I've got several places where I deliberately have MTU mismatches. They're all link networks with no endpoint hosts. And these midpoint networks are running jumbo-sided MTUs (>1500 bytes). End-point hosts that communicate across it are all on networks with ordinary 1500 byte MTUs. Having a larger MTUs, some of which are mismatched (deliberately) in the pathway has caused me absolutely zero problems.

WARNING: I don't recommend it, however, because, yes, MTU mismatches can cause some real head scratching when one runs into issues. (Or in other words, in general I agree with you, but in specific cases, it can be done safely if you're very careful and know what you're doing.)

Having the option to ignore MTU mismatches for OSPF does come in handy when one is readjusting MTUs across one's network and one doesn't want OSPF sessions to die while the work is going on.

Aaron out.
 
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Re: Riddle Me This, OSPF (buggy?)

Thu Jul 21, 2011 5:18 am

By the sounds of it that's a different case though. I'm not advocating the same MTU be used across the entire path. OSPF is supposed to - as per the RFC anyways - throw a warning only when two peers have different MTUs to each other (so if two sides of a p2p link have different MTUs, or when different links on the same broadcast network have different MTUs). Routers with interfaces in networks with different MTUs are not an issue, and shouldn't be.

If you have link networks that only routers are on that's fine when both routers on that link have the same MTU. You have an issue when two routers, e.g. 1.1.1.1/30 and 1.1.1.2/30, connect to each other and the MTUs mismatch and this doesn't cause the adjacency to fail. At some point you may run into an LSU or DBD packet being bigger than the MTU the peer can support, so it discards it, and the database become unsynchronized (and then adjacency fails due to missed ACKs).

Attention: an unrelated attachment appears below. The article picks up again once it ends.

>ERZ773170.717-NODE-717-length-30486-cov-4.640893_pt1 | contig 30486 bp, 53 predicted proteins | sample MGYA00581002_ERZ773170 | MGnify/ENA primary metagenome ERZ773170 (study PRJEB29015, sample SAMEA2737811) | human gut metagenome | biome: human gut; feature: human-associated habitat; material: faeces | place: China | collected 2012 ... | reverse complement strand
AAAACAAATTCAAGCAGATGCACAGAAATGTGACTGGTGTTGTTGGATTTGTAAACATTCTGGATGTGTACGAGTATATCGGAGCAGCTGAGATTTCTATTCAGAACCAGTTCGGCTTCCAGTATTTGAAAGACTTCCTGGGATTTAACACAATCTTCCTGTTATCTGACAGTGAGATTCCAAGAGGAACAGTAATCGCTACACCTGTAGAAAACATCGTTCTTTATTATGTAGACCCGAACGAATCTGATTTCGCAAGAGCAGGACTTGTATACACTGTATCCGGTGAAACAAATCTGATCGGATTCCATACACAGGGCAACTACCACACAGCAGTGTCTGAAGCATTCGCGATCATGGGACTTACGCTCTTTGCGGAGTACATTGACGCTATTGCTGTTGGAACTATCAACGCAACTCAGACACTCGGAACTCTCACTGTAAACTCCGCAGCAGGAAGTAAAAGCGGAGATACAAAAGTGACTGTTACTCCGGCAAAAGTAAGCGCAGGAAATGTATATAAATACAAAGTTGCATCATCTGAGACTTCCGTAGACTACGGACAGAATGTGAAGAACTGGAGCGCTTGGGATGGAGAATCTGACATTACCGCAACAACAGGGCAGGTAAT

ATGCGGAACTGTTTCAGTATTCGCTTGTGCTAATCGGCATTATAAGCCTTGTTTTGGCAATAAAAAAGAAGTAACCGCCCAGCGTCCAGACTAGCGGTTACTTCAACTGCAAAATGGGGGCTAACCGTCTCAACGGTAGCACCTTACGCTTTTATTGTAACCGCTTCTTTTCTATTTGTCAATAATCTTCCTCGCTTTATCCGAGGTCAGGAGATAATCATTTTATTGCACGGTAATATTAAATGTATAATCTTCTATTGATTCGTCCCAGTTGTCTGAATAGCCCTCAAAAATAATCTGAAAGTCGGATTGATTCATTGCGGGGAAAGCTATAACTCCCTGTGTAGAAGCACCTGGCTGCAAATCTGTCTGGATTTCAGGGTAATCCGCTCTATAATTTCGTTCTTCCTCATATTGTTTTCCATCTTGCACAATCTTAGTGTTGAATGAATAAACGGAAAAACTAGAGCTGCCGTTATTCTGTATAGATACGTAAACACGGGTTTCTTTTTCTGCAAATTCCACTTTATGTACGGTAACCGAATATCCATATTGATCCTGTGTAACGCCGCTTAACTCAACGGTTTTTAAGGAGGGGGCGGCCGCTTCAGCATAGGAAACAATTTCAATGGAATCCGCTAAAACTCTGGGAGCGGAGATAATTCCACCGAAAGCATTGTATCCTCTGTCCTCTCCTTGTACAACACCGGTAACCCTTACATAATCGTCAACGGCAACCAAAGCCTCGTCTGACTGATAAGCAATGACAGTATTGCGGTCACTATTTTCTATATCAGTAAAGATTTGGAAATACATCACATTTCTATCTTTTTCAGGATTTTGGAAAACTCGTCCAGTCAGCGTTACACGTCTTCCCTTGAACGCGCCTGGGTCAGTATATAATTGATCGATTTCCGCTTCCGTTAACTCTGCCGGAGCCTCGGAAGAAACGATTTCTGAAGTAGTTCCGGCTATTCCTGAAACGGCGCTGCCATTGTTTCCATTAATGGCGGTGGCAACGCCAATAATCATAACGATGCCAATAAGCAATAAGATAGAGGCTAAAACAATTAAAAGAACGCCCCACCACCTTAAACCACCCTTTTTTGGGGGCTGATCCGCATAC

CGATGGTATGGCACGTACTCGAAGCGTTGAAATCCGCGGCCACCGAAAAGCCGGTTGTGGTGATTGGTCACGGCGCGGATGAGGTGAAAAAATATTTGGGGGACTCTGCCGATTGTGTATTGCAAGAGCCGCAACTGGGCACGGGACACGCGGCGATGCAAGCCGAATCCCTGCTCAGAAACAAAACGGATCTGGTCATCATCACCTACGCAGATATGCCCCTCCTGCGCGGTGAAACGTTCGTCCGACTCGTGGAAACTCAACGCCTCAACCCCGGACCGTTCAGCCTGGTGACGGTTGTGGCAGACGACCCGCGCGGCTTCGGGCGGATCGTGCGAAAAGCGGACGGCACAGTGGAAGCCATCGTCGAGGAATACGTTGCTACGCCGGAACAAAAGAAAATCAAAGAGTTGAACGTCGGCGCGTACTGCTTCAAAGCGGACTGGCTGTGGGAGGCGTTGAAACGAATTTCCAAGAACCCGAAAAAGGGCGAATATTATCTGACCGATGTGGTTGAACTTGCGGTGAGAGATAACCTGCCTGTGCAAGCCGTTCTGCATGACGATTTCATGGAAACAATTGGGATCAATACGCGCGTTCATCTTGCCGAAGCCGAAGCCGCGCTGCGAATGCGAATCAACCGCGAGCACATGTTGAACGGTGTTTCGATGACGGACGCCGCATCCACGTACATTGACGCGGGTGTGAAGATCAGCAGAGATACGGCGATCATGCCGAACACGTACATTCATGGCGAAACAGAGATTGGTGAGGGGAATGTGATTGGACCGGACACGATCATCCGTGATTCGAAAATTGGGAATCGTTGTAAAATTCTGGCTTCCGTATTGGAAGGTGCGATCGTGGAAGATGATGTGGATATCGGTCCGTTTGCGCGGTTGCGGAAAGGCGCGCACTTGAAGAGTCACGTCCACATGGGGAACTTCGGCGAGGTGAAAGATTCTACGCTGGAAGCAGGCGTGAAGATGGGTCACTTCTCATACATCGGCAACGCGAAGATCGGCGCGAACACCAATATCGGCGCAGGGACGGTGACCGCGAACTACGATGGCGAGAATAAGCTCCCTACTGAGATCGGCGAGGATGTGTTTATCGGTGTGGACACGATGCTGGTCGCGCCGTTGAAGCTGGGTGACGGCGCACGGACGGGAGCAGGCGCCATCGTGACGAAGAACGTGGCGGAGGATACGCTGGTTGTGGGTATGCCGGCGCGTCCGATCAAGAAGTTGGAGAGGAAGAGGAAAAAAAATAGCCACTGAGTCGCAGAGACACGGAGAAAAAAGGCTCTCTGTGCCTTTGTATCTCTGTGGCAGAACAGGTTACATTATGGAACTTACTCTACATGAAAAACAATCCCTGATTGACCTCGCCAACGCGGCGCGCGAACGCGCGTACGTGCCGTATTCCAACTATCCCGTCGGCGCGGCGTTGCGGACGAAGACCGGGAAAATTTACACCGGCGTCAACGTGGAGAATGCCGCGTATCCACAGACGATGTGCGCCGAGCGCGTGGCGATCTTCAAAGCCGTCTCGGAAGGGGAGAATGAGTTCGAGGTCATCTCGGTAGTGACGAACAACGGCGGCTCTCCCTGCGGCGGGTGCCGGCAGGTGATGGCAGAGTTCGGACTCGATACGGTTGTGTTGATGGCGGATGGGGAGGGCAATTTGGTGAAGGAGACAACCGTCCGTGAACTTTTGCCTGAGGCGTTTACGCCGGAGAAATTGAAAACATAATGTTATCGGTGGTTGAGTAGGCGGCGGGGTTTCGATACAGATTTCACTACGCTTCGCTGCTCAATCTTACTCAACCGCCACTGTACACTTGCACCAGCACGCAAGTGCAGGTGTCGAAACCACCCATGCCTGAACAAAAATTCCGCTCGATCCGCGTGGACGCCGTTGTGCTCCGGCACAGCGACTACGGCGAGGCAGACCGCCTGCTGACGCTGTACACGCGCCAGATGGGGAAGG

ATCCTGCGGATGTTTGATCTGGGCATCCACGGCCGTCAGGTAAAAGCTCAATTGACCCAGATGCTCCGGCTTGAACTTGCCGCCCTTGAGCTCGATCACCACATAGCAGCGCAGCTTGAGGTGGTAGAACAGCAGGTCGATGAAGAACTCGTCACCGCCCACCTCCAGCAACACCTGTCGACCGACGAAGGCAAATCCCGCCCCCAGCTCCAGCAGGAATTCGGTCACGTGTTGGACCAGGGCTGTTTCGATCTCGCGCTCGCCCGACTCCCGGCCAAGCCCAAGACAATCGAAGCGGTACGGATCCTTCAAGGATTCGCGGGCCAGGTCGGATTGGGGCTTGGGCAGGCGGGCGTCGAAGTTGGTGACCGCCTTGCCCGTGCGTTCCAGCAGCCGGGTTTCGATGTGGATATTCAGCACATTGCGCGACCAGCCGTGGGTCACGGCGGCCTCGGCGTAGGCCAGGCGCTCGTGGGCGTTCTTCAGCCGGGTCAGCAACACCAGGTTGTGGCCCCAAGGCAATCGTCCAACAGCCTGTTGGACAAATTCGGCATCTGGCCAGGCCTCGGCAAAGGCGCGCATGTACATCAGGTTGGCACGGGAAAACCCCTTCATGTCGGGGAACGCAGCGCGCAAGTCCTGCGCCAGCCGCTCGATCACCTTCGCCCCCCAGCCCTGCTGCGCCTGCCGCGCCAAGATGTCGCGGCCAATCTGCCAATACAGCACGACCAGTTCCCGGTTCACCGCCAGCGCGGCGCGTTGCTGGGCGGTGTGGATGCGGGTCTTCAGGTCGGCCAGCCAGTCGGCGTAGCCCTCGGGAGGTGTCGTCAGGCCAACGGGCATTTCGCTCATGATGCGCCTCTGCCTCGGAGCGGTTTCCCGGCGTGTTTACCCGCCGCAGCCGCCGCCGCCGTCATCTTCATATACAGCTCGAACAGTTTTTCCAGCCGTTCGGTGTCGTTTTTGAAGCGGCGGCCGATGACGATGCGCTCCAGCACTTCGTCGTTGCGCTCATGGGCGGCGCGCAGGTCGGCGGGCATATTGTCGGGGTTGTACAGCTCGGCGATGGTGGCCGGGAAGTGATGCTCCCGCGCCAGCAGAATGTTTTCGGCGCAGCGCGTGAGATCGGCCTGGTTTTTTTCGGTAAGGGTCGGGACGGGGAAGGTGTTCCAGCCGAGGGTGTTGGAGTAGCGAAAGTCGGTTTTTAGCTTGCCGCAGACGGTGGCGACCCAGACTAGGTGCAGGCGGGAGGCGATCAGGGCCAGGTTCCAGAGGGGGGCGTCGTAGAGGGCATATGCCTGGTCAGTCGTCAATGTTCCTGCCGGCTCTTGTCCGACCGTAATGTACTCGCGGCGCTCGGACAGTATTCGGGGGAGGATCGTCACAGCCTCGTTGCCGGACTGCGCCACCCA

This is particularly problematic because in a lab or small network the packets are probably rather small. Then the network grows over the years (or it gets put into production from the lab) and suddenly something that worked initially fails, which can be rather surprising when several years have passed.
Specific answers require specific questions. When in doubt, post the output of "/ip address print detail", "/ip route print detail", "/interface print detail", "/ip firewall export", and an accurate network diagram.
 
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Re: Riddle Me This, OSPF (buggy?)

Thu Jul 21, 2011 3:08 pm

I'm sorry I even brought up the MTU thing, as I was hoping this thead would be about the OSPF issue. Oops. It's a non-issue for me. But since I did mention it, I appreciate the reasons MTU mismatches should be avoided being mentioned in case of a future reader or the thread thinking otherwise.

Aaron out.
 
fewi
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Re: Riddle Me This, OSPF (buggy?)

Thu Jul 21, 2011 4:20 pm

Yeah, sorry I was hijacking. My apologies.

Unfortunately I have not much to add to the original topic. It shouldn't have happened, but without being able to reproduce it I doubt they'll give a bug report much credence.
Specific answers require specific questions. When in doubt, post the output of "/ip address print detail", "/ip route print detail", "/interface print detail", "/ip firewall export", and an accurate network diagram.